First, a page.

Five named tropical cyclones (Tropical Storm Roslyn and Hurricanes Newton, Orlene, Paine, and Ulika) formed in the central and eastern equatorial Pacific Basin in September. Two tropical cyclones which formed in August (Hurricanes Lester and Madeline) were also active to some degree in early September. Most of these cyclones moved westward in the easterly Trade Winds, with Lester and Madeline sweeping by Hawaii. Madeline passed by close enough to drop heavy rains on the Big Island. Deep troughs in the jet stream over western North America helped draw Newton and Paine northward along Baja California, with their tropical moisture eventually making it into southern California and the Southwest U.S., enhancing summer monsoon rainfall.

The Intertropical Convergence Zone was active across the U.S.-Affiliated Pacific Islands (USAPI) in the western equatorial Pacific. Several tropical disturbances moved westward across Micronesia in the easterly Trade Winds and developed into named storms as they moved west of the Mariana Islands and into the Philippine Sea. These included Typhoons Meranti, Malakas, Megi, and Chaba. Other than heavy rainfall, the USAPI were largely spared damaging effects from these cyclones.

The subtropical highs allowed warmer tropical-type air masses to cover the CONUS more often than cooler polar air masses. As a result, September ended up with 3,715 record warm daily high (1,100) and low (2,615) temperature records. This was about five and a half times the 669 record cold daily high (422) and low (247) temperature records that were associated with the air masses behind the cold fronts. Nationally, September 2016 ranked as the ninth warmest September in the 1895-2016 record. The last eight Septembers have been consistently much warmer than average. The REDTI (Residential Energy Demand Temperature Index) for September 2016 ranked seventh highest in the 122-year record for September, due to much-warmer-than-normal temperatures which increased cooling demand in the heavily-populated East Coast, Midwest, and Southeast regions.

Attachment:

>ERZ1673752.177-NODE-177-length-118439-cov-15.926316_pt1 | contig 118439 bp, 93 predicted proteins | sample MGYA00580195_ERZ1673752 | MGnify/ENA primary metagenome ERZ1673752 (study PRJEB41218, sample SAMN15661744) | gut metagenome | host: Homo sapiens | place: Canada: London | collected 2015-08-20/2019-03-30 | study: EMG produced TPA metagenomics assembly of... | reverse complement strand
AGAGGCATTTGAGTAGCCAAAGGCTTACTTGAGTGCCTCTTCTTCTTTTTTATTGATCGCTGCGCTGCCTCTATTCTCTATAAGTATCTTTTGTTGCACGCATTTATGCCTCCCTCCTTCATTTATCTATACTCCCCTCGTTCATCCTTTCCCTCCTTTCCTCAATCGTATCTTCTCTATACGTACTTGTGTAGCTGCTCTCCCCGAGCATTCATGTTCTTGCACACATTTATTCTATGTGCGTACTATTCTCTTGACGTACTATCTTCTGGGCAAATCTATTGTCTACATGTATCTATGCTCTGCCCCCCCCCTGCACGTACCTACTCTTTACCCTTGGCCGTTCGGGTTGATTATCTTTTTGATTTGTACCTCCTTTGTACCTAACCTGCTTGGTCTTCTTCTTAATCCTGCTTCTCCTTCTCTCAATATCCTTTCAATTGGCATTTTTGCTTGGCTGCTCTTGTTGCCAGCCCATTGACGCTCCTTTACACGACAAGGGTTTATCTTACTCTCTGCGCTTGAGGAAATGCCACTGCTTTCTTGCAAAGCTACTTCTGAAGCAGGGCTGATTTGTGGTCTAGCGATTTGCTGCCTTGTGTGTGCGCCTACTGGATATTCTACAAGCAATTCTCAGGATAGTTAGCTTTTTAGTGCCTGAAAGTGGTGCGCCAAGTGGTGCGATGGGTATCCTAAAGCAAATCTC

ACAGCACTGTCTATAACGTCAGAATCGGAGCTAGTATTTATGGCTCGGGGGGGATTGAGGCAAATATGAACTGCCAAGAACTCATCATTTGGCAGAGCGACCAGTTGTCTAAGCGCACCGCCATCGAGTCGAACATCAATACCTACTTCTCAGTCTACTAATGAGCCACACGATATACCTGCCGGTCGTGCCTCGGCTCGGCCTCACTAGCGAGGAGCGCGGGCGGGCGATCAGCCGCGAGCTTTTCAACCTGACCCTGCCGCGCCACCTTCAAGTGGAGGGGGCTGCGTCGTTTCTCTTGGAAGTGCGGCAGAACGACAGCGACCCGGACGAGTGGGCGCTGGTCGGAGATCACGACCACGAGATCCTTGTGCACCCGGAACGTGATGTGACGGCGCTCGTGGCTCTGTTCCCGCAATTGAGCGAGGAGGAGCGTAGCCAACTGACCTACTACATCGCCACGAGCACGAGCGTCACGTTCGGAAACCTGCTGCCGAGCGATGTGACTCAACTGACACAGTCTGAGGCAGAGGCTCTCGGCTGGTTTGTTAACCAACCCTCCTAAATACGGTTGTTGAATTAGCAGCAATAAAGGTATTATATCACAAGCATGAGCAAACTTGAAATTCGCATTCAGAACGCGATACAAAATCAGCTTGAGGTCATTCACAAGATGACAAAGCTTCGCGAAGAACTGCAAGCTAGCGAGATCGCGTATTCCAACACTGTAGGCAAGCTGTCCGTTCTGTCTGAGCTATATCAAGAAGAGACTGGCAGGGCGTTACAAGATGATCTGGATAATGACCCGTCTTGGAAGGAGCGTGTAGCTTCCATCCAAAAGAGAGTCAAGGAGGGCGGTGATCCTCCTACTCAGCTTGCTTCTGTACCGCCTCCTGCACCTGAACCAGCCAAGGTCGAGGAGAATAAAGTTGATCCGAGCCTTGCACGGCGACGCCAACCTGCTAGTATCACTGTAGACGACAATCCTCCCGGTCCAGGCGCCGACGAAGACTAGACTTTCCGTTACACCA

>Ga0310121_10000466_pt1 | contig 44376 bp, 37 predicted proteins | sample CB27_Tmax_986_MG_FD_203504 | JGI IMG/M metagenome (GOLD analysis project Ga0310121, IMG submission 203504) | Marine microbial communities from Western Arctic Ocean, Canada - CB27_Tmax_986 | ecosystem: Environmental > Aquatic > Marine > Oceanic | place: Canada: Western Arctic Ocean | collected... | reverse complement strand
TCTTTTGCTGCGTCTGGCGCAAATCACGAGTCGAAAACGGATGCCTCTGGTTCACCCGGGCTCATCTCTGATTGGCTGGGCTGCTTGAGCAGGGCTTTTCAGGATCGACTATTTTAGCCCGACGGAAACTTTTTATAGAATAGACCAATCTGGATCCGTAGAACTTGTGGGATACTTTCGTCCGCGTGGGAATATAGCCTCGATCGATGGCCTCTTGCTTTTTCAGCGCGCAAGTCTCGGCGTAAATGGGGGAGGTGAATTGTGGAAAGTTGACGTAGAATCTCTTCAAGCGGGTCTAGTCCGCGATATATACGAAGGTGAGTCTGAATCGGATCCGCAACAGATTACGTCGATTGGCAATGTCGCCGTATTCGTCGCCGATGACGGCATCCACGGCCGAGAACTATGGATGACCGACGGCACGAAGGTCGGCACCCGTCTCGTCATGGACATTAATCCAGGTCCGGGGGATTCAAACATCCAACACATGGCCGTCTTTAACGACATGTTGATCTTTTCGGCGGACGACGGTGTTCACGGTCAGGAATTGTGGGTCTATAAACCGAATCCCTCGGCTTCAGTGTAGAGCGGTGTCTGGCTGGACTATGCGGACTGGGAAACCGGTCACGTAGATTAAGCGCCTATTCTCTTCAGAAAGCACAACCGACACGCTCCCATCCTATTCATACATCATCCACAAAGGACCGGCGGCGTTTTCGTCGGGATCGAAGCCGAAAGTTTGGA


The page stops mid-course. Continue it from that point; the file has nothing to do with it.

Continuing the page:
Above-normal precipitation from fronts and tropical systems helped offset the dryness associated with the North Pacific and Bermuda Highs, with the result being the 40th wettest September on record for the CONUS. Drought and abnormal dryness shrank where heavy rains fell, but it expanded and intensified in the South and Northeast where it was dry and much warmer-than-normal temperatures enhanced evapotranspiration. Drought contraction and expansion roughly balanced each other out, so that the national moderate-to-exceptional drought footprint decreased only slightly from 19.5 percent at the end of August to 19.4 percent at the end of September (from 16.3 percent to 16.2 percent for all of the U.S.).

The Climate Extremes Index (CEI) aggregates temperature and precipitation extremes across space and time. Although temperature and precipitation extremes occurred during the month in many areas, only two regions had a CEI that ranked in the top ten category. The Northeast region had the fifth most extreme September CEI in the 1910-2016 record due to the second most extreme warm maximum and seventh most extreme warm minimum temperature components, and 13th most extreme Palmer drought component. The East North Central region had the tenth most extreme September CEI in the 1910-2016 record due to the second most extreme warm minimum temperature component and fourth most extreme Palmer wet spell component. When aggregated across the nation, September 2016 had the seventh most extreme warm minimum temperature component, but the other national components ranked lower, with the September 2016 national CEI ranking as only the 39th most extreme September CEI in the 107-year record.